‘Jeopardy!’: Alex Trebek Once Recalled Learning How to ‘Fit In’ in Hollywood

by Joe Rutland
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Becoming part of the Hollywood scene takes a little education. Late “Jeopardy!” host Alex Trebek took time to learn how to do so.

Trebek, who died from pancreatic cancer in November 2020, talked about his travails with Hollywood lifestyles in a 2018 interview with Vulture. When he first hit town, he was a single guy back in the 1980s.

“I was not a player,” Trebek said. “I dated not that often. I was a shy, small-town Canadian kid.”

Trebek, who followed Art Fleming as “Jeopardy!” host when the show was revived, was born in Sudbury, Ontario, Canada. He was a naturalized American citizen from 1998 until his death.

‘Jeopardy’ Host Received Helping Hand From Former Warner Bros. Publicist

In the interview, he mentions Alan Hamel, who is a Canadian entertainer, producer, and television host.

“A friend of mine, Alan Hamel, who is married to Suzanne Somers, had come to California before I did,” Trebek said. “And I always thought, ‘He fits right into this society.’ I never felt like I belonged.”

But the “Jeopardy!” host didn’t start to feel like he belonged until someone older than him helped out.

“There was a man named Richard Gully, who had been a publicist for (Warner Bros. Chairman) Jack Warner,” he said. “We met, and because he threw a lot of dinner parties at the Bistro, an ‘in’ restaurant in Beverly Hills at the time, he often needed single guys to fill out the table.”

Trebek said Gully invited him and, with Gully’s presence, started introducing Trebek to people. It made Trebek feel more comfortable.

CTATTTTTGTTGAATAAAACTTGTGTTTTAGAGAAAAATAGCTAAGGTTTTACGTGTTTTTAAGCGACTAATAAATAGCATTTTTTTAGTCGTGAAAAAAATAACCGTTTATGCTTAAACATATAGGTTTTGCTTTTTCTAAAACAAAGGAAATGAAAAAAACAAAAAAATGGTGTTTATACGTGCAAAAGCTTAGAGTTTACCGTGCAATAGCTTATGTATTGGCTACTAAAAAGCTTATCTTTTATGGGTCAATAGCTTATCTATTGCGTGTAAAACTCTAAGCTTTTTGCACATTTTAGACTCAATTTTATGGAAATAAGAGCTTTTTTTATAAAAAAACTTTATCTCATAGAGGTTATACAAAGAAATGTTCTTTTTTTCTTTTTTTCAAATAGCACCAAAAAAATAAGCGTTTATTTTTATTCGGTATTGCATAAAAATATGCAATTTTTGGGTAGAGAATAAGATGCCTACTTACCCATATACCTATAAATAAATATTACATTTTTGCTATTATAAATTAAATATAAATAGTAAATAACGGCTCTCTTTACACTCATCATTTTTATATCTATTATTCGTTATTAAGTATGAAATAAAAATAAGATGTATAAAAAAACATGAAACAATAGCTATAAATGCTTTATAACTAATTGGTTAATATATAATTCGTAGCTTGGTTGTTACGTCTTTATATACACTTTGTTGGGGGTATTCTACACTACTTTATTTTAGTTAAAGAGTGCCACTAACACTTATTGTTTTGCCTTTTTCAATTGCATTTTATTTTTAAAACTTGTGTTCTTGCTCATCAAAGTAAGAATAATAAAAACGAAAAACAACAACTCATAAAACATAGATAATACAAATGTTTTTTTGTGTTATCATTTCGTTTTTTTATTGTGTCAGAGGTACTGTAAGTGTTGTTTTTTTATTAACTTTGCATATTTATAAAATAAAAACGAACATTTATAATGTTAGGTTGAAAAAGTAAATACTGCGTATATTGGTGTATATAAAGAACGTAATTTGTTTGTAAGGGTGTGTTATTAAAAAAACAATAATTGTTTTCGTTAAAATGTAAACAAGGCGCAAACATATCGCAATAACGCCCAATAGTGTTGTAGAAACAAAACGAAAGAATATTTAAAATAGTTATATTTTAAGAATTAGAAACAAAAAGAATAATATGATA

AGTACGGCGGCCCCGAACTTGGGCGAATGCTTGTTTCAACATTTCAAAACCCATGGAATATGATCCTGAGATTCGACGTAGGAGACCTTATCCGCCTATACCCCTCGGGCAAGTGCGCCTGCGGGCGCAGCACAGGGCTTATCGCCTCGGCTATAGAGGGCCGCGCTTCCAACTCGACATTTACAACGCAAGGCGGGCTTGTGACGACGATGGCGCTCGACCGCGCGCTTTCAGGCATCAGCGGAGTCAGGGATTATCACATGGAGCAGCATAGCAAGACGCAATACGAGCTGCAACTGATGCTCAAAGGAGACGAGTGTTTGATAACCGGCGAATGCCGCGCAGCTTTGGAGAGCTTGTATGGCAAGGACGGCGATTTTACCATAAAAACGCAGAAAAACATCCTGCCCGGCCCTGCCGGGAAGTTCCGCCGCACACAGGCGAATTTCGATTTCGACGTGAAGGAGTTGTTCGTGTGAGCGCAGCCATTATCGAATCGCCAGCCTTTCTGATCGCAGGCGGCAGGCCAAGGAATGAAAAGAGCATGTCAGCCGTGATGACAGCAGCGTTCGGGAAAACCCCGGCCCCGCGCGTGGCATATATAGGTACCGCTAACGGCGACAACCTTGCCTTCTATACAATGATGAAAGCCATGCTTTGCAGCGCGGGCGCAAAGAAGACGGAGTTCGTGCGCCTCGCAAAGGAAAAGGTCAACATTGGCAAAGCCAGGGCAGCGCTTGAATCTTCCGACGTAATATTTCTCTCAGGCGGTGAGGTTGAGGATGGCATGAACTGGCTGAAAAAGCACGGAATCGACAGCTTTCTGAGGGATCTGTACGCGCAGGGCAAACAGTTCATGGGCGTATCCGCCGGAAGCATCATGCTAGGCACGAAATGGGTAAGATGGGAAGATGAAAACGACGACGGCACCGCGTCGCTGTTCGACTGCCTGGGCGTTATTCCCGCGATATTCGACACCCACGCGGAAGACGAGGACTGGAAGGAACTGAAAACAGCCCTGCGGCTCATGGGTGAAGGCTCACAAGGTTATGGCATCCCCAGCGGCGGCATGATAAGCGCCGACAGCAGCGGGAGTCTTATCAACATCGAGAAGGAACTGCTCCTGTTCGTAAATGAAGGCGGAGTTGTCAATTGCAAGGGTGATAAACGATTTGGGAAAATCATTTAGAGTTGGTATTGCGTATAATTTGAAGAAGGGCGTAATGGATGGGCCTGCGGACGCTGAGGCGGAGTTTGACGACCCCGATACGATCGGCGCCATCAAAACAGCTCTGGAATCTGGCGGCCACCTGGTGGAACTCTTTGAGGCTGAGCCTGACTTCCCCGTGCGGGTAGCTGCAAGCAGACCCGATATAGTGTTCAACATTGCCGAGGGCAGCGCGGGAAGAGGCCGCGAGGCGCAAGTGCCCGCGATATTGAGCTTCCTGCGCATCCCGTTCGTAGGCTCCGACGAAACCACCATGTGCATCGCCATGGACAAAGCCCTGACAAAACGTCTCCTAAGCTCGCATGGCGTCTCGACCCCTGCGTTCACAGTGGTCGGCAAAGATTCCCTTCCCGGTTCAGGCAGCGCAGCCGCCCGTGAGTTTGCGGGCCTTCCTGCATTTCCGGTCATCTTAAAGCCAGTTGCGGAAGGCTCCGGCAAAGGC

TV Show Producer Sugerman Started Introducing Trebek To Others

Another person who helped out was TV producer Burt Sugerman, who produced Trebek’s first game show “The Wizard of Odds” between 1973-74. Sugerman also produced the very popular Friday night music show “The Midnight Special” on NBC.

Sugerman, Trebek said, “introduced me to the backgammon-playing community.”

“I met people that way; I didn’t have to go out on my own,” the late “Jeopardy!” host said. “And once I’d achieved a certain degree of popularity, I would play in celebrity golf tournaments and meet stars. Frank Sinatra told me he was a fan of the show. Jimmy Stewart, too.

“I thought, ‘Oh my gosh. These major stars watch me on occasion,'” Trebek said. “I felt good about that.”

After “The Wizard of Odds” from 1973-74 on NBC, Trebek also hosted “High Rollers” from 1974-76 and 1978-80. He hosted “Classic Concentration” from 1987-91 at the same time he hosted “Jeopardy!” too.

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